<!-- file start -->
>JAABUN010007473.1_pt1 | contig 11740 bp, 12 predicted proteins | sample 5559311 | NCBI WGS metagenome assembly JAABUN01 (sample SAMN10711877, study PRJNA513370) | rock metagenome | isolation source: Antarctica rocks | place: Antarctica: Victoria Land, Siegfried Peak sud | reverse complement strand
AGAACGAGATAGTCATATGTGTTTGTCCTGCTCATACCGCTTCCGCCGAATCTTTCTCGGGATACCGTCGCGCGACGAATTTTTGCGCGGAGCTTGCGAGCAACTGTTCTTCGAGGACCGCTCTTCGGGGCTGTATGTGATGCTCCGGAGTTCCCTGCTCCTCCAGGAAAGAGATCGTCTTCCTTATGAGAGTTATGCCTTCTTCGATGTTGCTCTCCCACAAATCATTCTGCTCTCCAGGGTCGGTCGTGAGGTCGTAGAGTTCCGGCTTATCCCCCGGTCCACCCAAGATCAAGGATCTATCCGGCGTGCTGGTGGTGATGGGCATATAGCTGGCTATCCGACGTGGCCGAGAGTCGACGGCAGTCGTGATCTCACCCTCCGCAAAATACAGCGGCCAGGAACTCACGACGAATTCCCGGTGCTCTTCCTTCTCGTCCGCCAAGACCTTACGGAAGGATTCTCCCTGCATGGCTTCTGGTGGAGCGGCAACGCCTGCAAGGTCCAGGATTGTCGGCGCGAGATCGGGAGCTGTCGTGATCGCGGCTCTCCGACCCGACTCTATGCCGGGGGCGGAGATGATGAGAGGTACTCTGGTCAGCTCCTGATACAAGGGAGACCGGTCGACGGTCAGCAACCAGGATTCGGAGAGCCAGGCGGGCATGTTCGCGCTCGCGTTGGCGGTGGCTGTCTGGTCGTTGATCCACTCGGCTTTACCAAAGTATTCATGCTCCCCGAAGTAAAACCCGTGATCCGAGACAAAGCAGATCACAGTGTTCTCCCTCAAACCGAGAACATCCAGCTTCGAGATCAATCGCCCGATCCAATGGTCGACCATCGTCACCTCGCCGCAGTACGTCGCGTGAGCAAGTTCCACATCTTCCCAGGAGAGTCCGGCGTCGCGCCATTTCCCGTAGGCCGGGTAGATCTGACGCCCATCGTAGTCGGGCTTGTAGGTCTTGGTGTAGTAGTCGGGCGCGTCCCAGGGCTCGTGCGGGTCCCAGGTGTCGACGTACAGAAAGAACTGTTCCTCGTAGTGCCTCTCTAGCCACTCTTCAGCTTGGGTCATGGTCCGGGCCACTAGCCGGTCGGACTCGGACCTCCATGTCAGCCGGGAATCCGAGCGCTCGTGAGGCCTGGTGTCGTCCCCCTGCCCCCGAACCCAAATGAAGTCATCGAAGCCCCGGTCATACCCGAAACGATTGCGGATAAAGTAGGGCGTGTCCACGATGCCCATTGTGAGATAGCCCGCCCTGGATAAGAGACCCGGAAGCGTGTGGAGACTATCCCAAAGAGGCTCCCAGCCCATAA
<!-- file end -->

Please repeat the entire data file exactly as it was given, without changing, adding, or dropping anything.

>JAABUN010007473.1_pt1 | contig 11740 bp, 12 predicted proteins | sample 5559311 | NCBI WGS metagenome assembly JAABUN01 (sample SAMN10711877, study PRJNA513370) | rock metagenome | isolation source: Antarctica rocks | place: Antarctica: Victoria Land, Siegfried Peak sud | reverse complement strand
AGAACGAGATAGTCATATGTGTTTGTCCTGCTCATACCGCTTCCGCCGAATCTTTCTCGGGATACCGTCGCGCGACGAATTTTTGCGCGGAGCTTGCGAGCAACTGTTCTTCGAGGACCGCTCTTCGGGGCTGTATGTGATGCTCCGGAGTTCCCTGCTCCTCCAGGAAAGAGATCGTCTTCCTTATGAGAGTTATGCCTTCTTCGATGTTGCTCTCCCACAAATCATTCTGCTCTCCAGGGTCGGTCGTGAGGTCGTAGAGTTCCGGCTTATCCCCCGGTCCACCCAAGATCAAGGATCTATCCGGCGTGCTGGTGGTGATGGGCATATAGCTGGCTATCCGACGTGGCCGAGAGTCGACGGCAGTCGTGATCTCACCCTCCGCAAAATACAGCGGCCAGGAACTCACGACGAATTCCCGGTGCTCTTCCTTCTCGTCCGCCAAGACCTTACGGAAGGATTCTCCCTGCATGGCTTCTGGTGGAGCGGCAACGCCTGCAAGGTCCAGGATTGTCGGCGCGAGATCGGGAGCTGTCGTGATCGCGGCTCTCCGACCCGACTCTATGCCGGGGGCGGAGATGATGAGAGGTACTCTGGTCAGCTCCTGATACAAGGGAGACCGGTCGACGGTCAGCAACCAGGATTCGGAGAGCCAGGCGGGCATGTTCGCGCTCGCGTTGGCGGTGGCTGTCTGGTCGTTGATCCACTCGGCTTTACCAAAGTATTCATGCTCCCCGAAGTAAAACCCGTGATCCGAGACAAAGCAGATCACAGTGTTCTCCCTCAAACCGAGAACATCCAGCTTCGAGATCAATCGCCCGATCCAATGGTCGACCATCGTCACCTCGCCGCAGTACGTCGCGTGAGCAAGTTCCACATCTTCCCAGGAGAGTCCGGCGTCGCGCCATTTCCCGTAGGCCGGGTAGATCTGACGCCCATCGTAGTCGGGCTTGTAGGTCTTGGTGTAGTAGTCGGGCGCGTCCCAGGGCTCGTGCGGGTCCCAGGTGTCGACGTACAGAAAGAACTGTTCCTCGTAGTGCCTCTCTAGCCACTCTTCAGCTTGGGTCATGGTCCGGGCCACTAGCCGGTCGGACTCGGACCTCCATGTCAGCCGGGAATCCGAGCGCTCGTGAGGCCTGGTGTCGTCCCCCTGCCCCCGAACCCAAATGAAGTCATCGAAGCCCCGGTCATACCCGAAACGATTGCGGATAAAGTAGGGCGTGTCCACGATGCCCATTGTGAGATAGCCCGCCCTGGATAAGAGACCCGGAAGCGTGTGGAGACTATCCCAAAGAGGCTCCCAGCCCATAA